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Thursday
May112006

Advice to vendors

A small task force from our district spent yesterday afternoon reviewing five different interactive white board (IWB) products. Our task is to recommend a "standard" product that will  be installed over the course of the next 5-10 years in all our district's 250+ classrooms. In other words, the folks demonstrating their wares yesterday had much to gain from doing well.

First of all, each vendor came prepared. Each took his/her job seriously. Each had a good product that had one or more unique qualities that may have made it more desirable than the other four.  But were I coaching these folks, here is some advice I'd offer.

  1. Make sure you know your product in and out and that it works. Seems like a "yeah, duh" piece of advice but one vendor definitely had problems, including a software freeze-up that required the computer be rebooted. Every teacher sitting there saw him/herself in front of 30 rowdy kids waiting in the same situation.  I am amazed at how often this sort of thing happens in tech demos. This like a psychiatrist who is trying to help a patient overcome his fear of snakes having a cobra poke its head out of his pocket.
  2. You can't sell a product like this on:
    1. price alone
    2. software alone
    3. hardware alone
    4. charisma alone
  3.  Don't "over" demo. Each vendor had 45 minutes. One demo'd nearly the whole time, full speed, non stop. I was pretty sure this product would slice tomatoes and squeegee your car if she'd gone on another 15 minutes. While this was great fun to watch, I could see folks try to follow her rapidly tapping fingers dancing intricate sets of steps that looked nearly unmasterable by the average Joe. A slower "look how easy" approach may have convinced more teachers.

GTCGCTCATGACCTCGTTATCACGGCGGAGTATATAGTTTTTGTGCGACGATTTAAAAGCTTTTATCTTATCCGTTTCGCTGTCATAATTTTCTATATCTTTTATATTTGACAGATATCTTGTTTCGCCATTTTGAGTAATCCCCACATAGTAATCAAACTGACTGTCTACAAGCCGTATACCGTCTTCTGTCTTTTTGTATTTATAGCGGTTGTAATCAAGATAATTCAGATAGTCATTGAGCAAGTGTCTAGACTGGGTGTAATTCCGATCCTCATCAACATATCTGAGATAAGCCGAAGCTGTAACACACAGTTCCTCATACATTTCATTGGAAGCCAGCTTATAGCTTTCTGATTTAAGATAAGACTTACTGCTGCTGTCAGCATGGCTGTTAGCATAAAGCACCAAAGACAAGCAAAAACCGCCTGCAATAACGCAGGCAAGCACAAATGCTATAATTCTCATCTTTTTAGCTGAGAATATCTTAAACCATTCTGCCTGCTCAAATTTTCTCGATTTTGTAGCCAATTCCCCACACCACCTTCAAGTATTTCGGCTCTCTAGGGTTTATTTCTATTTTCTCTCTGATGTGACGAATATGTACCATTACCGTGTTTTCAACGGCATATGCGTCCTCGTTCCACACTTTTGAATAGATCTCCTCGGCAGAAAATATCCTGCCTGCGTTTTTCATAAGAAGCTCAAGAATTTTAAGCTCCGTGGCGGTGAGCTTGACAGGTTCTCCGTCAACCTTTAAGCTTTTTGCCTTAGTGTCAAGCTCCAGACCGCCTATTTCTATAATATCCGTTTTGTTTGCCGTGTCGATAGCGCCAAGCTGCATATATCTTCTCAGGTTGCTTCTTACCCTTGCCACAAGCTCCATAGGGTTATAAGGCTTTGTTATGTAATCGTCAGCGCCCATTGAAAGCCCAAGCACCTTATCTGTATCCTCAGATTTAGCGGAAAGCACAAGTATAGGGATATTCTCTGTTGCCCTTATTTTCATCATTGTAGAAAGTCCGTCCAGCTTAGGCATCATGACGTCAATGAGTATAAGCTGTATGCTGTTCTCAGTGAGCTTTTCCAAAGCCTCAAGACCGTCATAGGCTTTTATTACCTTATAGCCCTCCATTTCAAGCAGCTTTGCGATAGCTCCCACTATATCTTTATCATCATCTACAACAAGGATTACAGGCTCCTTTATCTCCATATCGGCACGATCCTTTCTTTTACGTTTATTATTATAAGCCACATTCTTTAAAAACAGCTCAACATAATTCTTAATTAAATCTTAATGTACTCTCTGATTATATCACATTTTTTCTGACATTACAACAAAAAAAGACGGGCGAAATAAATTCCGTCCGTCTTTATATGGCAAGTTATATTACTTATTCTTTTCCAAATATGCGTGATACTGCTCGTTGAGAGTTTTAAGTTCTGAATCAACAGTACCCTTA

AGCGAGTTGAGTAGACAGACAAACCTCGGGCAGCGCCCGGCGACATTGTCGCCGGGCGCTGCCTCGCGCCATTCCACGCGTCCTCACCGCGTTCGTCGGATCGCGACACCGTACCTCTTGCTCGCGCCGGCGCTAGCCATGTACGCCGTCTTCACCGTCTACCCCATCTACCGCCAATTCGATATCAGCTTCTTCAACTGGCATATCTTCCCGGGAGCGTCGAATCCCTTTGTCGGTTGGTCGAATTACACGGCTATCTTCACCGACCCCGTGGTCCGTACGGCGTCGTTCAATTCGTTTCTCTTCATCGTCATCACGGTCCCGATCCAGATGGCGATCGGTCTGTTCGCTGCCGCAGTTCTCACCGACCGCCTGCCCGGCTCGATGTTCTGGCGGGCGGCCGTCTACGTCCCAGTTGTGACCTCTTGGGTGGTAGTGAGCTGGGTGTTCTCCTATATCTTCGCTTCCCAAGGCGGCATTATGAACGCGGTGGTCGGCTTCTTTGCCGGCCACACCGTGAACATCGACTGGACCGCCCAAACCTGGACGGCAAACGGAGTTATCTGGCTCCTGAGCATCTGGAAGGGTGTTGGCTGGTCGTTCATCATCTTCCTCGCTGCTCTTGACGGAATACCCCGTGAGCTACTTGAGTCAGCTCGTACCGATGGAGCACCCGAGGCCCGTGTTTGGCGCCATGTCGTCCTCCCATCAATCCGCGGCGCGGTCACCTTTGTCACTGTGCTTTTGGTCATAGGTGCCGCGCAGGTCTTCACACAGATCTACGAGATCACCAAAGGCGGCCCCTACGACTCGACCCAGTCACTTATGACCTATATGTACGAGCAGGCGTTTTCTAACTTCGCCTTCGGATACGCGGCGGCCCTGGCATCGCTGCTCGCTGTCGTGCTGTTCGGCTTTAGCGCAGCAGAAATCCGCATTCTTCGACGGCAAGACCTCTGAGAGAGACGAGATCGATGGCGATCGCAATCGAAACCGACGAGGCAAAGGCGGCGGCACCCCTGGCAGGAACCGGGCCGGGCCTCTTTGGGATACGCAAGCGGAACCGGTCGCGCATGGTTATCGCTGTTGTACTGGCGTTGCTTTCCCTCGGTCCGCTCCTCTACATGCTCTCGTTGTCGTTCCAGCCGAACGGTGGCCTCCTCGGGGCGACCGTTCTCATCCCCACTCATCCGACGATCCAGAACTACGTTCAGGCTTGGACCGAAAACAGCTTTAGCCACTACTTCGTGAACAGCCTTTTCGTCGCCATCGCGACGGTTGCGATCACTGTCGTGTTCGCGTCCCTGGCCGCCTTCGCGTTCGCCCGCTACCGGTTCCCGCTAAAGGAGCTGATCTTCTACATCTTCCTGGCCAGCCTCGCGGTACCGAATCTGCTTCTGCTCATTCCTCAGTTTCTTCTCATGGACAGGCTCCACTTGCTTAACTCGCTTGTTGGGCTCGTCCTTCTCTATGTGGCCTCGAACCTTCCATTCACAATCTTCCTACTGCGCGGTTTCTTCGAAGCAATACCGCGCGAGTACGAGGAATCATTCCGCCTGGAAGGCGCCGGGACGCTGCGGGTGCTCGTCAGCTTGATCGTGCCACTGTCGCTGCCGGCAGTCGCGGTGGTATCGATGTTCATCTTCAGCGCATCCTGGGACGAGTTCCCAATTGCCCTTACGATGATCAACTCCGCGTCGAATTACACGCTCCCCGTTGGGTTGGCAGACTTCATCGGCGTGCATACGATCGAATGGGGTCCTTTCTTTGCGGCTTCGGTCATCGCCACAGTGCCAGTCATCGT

4. Don't be a smug or sarcastic or superior. Even if your product is great, we may sufficiently dislike you that we'll find reasons to buy another product.
  5. Find a way to "connect" with the teacher in each of us. Whether sharing a "has it ever happened to you" story or a simple "here's a fun thing to do with your kids" activity, show you've had some classroom experience - assuming you have. If you haven't, share stories or activities from real teachers.
  6. Be prepared to answer questions about costs - definitively. As long as it is taxpayer money, we will be balancing function and price, getting the most features for the dollar. It makes us mad if you can't be straight forward and immediate about prices.
  7. Don't even bring up vaporware. How did W put it? Fool me twice shame on you; fool you once shame on me... or something like that. On a related note, if you want me to be a beta site (or first alpha site in the state or in the public schools), you'd better be prepared to make some huge monetary concessions. Otherwise, we will go with the tried and true.
  8. Bring treats. OK, we  don't take bribes and even if we did, a couple doughnuts or a cookie won't sway us. But I'll bet there is a subliminal effect that the gift of food brings to such an event.

Were I a salesman and dependent on commission, I am sure I'd be living on foos stamps. I couldn't sell air to a drowning man. But if I were in sales, I know some things I wouldn't do.

Oh, do we make the same mistakes trying to "sell" new technologies or methods or materials to teachers ourselves???

So what ticks you off and keeps you from buying?

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Reader Comments (1)

Doug, we went through a similar process last year when we were lokking at our choice of IWB. In the end, one vendor sent a technician keen on selling the "wow factor" of the technical features to show us their IWB, while the other sent a teacher whose presentation talked about learning and teaching, not mentioning the product once but using it as his seamless presentation tool that "taught" us about the possibilities. No prizes for who we went with - and interestingly, the other vendor now has recruited a teacher-librarian to replace the technician as the presenter for their wares.
May 11, 2006 | Unregistered CommenterGraham Wegner

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